BayWEB is one of only a handful of federally funded 700 MHz LTE efforts in the nation. Project lead Motorola, Inc. was awarded a $50 million broadband stimulus grant by the U.S. Department of Commerce in August of 2010. Within days of its award, San Jose and Santa Clara County, began raising detailed and serious questions about public ethics, funding, and procurement issues related to BayWEB. This publication was the first to report, on September 29, 2010, that the initial selection process for Motorola to represent a spate of area governments in by the regional public safety network was overseen by four ex-employees of Motorola itself. 

The City is 1 of 3 spectrum license holders for the system, along with Oakland and San Francisco, under the current 700MHz waiver procedure for public safety agencies of the Federal Communications Commission.

In a 10-page Memo to the Council, supported with another 113 pages of exhibits, City Fire Chief William McDonald and mayoral aide Michelle McGurk issued 4 recommendations, all of which were adopted by the body's unanimous voted following about 20 minutes of discussion. Three of the suggestions urged the City to continue participation in regional network development with the BayRICS Joint Powers Authority (JPA) which now governs BayWEB. 

San Jose Fire Chief William McDonald (l) with Mayor Chuck Reed at
September 11th memorial ceremony this year.
The fourth recommendation to Council was to vote not to sign the project's master contract between the regional governments and Motorola, the so-called Build Operate Own and Maintain (BOOM) Agreement.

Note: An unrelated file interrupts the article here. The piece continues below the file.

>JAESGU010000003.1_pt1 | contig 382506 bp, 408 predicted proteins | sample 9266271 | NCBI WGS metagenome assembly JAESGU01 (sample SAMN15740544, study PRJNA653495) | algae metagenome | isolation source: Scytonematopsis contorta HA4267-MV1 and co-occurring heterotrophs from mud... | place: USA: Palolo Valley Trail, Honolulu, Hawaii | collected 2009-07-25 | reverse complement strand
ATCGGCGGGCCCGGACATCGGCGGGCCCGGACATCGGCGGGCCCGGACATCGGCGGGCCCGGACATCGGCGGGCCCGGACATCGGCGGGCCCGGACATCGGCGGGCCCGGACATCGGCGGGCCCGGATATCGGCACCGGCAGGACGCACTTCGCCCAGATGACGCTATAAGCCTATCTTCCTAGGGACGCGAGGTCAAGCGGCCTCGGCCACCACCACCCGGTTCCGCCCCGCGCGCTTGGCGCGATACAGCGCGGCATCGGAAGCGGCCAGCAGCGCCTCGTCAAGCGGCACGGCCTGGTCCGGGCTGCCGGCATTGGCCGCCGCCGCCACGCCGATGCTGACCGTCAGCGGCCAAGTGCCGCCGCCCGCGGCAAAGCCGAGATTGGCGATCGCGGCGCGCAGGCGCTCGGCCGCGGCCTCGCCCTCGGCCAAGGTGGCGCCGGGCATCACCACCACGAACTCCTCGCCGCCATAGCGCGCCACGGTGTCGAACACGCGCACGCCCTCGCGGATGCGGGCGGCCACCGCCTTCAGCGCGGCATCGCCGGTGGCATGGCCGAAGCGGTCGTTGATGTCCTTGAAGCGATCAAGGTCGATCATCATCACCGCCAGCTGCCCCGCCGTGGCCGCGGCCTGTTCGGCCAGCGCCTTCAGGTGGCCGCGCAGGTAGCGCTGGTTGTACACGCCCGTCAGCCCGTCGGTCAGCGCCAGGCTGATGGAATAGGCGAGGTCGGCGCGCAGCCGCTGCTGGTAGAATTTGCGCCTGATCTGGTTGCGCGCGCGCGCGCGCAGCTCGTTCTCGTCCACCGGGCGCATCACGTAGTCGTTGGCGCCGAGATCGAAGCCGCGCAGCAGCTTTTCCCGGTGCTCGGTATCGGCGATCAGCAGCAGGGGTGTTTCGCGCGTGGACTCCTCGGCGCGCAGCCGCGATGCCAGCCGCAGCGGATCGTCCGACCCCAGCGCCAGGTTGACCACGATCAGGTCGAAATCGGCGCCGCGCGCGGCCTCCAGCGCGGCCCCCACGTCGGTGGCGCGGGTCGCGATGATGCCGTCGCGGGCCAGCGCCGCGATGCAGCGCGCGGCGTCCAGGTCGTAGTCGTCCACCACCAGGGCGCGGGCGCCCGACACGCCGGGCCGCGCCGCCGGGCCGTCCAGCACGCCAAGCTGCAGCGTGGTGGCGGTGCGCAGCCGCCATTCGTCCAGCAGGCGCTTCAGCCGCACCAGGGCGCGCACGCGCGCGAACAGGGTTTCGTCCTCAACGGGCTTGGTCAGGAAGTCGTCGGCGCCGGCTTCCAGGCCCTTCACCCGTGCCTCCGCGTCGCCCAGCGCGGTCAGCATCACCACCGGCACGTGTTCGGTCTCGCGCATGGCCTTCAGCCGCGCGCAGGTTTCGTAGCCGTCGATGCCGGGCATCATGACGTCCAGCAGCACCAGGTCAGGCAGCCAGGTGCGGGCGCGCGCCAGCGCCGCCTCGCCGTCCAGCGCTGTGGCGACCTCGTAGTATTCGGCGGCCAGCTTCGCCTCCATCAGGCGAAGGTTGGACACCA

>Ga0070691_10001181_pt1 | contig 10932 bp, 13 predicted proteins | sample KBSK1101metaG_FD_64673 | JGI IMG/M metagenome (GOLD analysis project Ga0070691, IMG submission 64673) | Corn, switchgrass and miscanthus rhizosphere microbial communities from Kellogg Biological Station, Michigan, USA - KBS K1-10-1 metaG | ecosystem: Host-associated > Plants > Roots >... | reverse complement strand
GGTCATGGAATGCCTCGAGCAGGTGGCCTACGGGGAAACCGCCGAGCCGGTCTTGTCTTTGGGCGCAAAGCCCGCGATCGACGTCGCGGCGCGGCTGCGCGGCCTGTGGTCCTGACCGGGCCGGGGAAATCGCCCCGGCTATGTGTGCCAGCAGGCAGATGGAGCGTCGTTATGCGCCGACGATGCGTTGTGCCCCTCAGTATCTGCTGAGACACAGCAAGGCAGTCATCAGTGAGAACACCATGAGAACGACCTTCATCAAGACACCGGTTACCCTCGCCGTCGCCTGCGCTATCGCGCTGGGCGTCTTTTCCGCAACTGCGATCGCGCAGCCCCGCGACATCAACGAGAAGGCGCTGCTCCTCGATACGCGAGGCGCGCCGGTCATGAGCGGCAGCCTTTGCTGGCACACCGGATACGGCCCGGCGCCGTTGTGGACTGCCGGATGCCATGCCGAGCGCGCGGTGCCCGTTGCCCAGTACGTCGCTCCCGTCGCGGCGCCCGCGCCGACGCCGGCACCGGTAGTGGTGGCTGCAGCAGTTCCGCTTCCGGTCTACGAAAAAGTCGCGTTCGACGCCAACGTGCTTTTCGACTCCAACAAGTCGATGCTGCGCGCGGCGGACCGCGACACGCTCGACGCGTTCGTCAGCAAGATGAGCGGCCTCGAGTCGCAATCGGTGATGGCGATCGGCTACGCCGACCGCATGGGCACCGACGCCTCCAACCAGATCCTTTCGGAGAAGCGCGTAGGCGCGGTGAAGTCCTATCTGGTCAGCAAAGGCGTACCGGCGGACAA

Chief McDonald and senior aide McGurk, in the memo supported by Mayor Reed, wrote they advised against City signing of the contract, "Given the significant compromises made in developing the BOOM Agreement, the lack of guarantee that the funds invested will result in a system that meets public safety needs throughout the 10-years of the contract, and the fiscal risks to the Authority and its members."

The BOOM Agreement, first issued as a draft by Motorola to Almeda County Sheriff Gregory Ahern in September 2010, has been negotiated over the intervening 15 month between one designated regional body after another and Motorola. Those negotiations, with both the public and private entities at the table, have been conducted in secret sessions to which the press and public was not allowed access. The first draft of the BOOM Agreement was released by employees of the City of San Francisco following a California Public Records Act (CPRA) request by Reed's office early this year.